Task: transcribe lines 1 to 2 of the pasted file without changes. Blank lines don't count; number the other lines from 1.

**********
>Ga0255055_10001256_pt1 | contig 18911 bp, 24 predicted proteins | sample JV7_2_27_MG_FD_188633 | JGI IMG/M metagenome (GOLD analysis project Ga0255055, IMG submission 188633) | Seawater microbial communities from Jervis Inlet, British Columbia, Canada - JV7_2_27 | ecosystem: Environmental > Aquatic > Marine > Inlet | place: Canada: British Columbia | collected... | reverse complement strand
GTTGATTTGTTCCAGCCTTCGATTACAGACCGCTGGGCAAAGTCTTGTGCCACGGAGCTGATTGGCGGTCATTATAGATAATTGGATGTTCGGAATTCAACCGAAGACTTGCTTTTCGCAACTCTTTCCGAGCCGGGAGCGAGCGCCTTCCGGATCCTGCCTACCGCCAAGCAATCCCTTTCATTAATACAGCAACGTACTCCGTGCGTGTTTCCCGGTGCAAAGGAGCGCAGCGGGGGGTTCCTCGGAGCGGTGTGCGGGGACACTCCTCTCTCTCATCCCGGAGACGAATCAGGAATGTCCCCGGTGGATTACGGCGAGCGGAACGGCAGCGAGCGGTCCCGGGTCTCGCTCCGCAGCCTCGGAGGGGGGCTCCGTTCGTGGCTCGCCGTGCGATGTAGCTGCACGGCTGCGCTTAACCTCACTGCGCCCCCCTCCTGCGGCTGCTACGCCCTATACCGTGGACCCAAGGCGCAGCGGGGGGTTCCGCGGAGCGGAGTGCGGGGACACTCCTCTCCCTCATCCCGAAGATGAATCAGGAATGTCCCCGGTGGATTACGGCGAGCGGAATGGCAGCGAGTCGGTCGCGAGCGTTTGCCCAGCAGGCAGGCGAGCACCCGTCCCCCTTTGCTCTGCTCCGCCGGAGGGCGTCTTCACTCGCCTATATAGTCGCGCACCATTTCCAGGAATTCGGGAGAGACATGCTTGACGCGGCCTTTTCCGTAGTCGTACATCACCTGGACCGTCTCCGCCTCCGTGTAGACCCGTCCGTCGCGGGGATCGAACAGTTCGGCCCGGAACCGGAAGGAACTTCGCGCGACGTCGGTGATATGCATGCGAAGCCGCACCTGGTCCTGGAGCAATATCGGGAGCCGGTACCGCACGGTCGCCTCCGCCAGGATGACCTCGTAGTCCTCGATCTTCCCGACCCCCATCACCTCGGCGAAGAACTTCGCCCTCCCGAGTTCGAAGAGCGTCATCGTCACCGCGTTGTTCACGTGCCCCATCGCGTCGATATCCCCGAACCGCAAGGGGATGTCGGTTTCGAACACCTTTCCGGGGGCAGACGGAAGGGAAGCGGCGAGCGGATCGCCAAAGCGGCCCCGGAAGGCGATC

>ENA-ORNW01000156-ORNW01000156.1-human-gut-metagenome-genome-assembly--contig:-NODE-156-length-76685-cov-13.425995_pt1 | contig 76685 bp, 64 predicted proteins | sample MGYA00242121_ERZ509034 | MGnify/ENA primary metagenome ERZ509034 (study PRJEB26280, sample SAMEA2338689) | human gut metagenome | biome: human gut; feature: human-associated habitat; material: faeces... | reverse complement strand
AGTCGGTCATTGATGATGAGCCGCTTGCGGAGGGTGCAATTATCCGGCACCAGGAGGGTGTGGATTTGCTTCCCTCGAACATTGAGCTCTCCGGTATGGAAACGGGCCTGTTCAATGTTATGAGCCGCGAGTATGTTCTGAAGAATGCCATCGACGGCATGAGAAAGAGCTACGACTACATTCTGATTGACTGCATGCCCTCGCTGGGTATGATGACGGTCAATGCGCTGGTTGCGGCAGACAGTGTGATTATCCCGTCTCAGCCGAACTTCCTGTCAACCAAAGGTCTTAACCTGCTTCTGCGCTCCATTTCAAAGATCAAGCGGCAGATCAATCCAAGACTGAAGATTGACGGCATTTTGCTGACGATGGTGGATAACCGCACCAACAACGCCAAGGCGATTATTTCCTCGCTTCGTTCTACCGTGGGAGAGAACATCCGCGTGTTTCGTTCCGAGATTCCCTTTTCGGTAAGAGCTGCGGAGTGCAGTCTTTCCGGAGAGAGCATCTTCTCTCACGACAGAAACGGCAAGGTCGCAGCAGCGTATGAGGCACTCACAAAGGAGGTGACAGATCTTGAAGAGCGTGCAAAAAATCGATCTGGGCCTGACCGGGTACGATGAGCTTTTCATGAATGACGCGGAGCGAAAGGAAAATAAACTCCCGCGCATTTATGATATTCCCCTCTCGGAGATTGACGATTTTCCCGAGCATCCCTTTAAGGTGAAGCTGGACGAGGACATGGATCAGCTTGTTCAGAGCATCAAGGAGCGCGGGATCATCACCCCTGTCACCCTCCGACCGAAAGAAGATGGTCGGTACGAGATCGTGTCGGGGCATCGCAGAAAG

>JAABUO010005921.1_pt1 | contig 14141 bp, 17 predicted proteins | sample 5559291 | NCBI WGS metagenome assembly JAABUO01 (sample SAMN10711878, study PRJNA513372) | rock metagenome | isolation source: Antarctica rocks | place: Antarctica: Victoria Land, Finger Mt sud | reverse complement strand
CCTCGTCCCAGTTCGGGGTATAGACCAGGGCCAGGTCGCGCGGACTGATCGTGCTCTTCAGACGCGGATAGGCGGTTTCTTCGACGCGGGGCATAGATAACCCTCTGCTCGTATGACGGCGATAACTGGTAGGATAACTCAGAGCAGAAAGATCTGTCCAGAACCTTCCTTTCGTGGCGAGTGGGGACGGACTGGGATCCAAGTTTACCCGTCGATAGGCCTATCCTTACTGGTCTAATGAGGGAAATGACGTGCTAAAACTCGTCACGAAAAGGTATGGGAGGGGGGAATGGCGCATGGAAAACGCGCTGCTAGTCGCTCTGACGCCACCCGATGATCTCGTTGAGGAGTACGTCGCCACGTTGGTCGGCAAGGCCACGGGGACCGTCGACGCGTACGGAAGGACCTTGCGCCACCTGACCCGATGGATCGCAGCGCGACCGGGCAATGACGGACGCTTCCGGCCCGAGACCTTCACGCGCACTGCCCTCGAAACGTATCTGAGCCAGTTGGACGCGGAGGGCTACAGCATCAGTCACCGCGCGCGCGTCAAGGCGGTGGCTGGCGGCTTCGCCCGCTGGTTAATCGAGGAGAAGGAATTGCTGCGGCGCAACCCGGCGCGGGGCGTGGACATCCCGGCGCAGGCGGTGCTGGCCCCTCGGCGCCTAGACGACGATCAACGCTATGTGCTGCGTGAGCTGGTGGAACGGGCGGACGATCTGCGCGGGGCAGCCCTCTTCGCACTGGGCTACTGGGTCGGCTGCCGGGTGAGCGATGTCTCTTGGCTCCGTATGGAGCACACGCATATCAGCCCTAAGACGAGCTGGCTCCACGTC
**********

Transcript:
>Ga0255055_10001256_pt1 | contig 18911 bp, 24 predicted proteins | sample JV7_2_27_MG_FD_188633 | JGI IMG/M metagenome (GOLD analysis project Ga0255055, IMG submission 188633) | Seawater microbial communities from Jervis Inlet, British Columbia, Canada - JV7_2_27 | ecosystem: Environmental > Aquatic > Marine > Inlet | place: Canada: British Columbia | collected... | reverse complement strand
GTTGATTTGTTCCAGCCTTCGATTACAGACCGCTGGGCAAAGTCTTGTGCCACGGAGCTGATTGGCGGTCATTATAGATAATTGGATGTTCGGAATTCAACCGAAGACTTGCTTTTCGCAACTCTTTCCGAGCCGGGAGCGAGCGCCTTCCGGATCCTGCCTACCGCCAAGCAATCCCTTTCATTAATACAGCAACGTACTCCGTGCGTGTTTCCCGGTGCAAAGGAGCGCAGCGGGGGGTTCCTCGGAGCGGTGTGCGGGGACACTCCTCTCTCTCATCCCGGAGACGAATCAGGAATGTCCCCGGTGGATTACGGCGAGCGGAACGGCAGCGAGCGGTCCCGGGTCTCGCTCCGCAGCCTCGGAGGGGGGCTCCGTTCGTGGCTCGCCGTGCGATGTAGCTGCACGGCTGCGCTTAACCTCACTGCGCCCCCCTCCTGCGGCTGCTACGCCCTATACCGTGGACCCAAGGCGCAGCGGGGGGTTCCGCGGAGCGGAGTGCGGGGACACTCCTCTCCCTCATCCCGAAGATGAATCAGGAATGTCCCCGGTGGATTACGGCGAGCGGAATGGCAGCGAGTCGGTCGCGAGCGTTTGCCCAGCAGGCAGGCGAGCACCCGTCCCCCTTTGCTCTGCTCCGCCGGAGGGCGTCTTCACTCGCCTATATAGTCGCGCACCATTTCCAGGAATTCGGGAGAGACATGCTTGACGCGGCCTTTTCCGTAGTCGTACATCACCTGGACCGTCTCCGCCTCCGTGTAGACCCGTCCGTCGCGGGGATCGAACAGTTCGGCCCGGAACCGGAAGGAACTTCGCGCGACGTCGGTGATATGCATGCGAAGCCGCACCTGGTCCTGGAGCAATATCGGGAGCCGGTACCGCACGGTCGCCTCCGCCAGGATGACCTCGTAGTCCTCGATCTTCCCGACCCCCATCACCTCGGCGAAGAACTTCGCCCTCCCGAGTTCGAAGAGCGTCATCGTCACCGCGTTGTTCACGTGCCCCATCGCGTCGATATCCCCGAACCGCAAGGGGATGTCGGTTTCGAACACCTTTCCGGGGGCAGACGGAAGGGAAGCGGCGAGCGGATCGCCAAAGCGGCCCCGGAAGGCGATC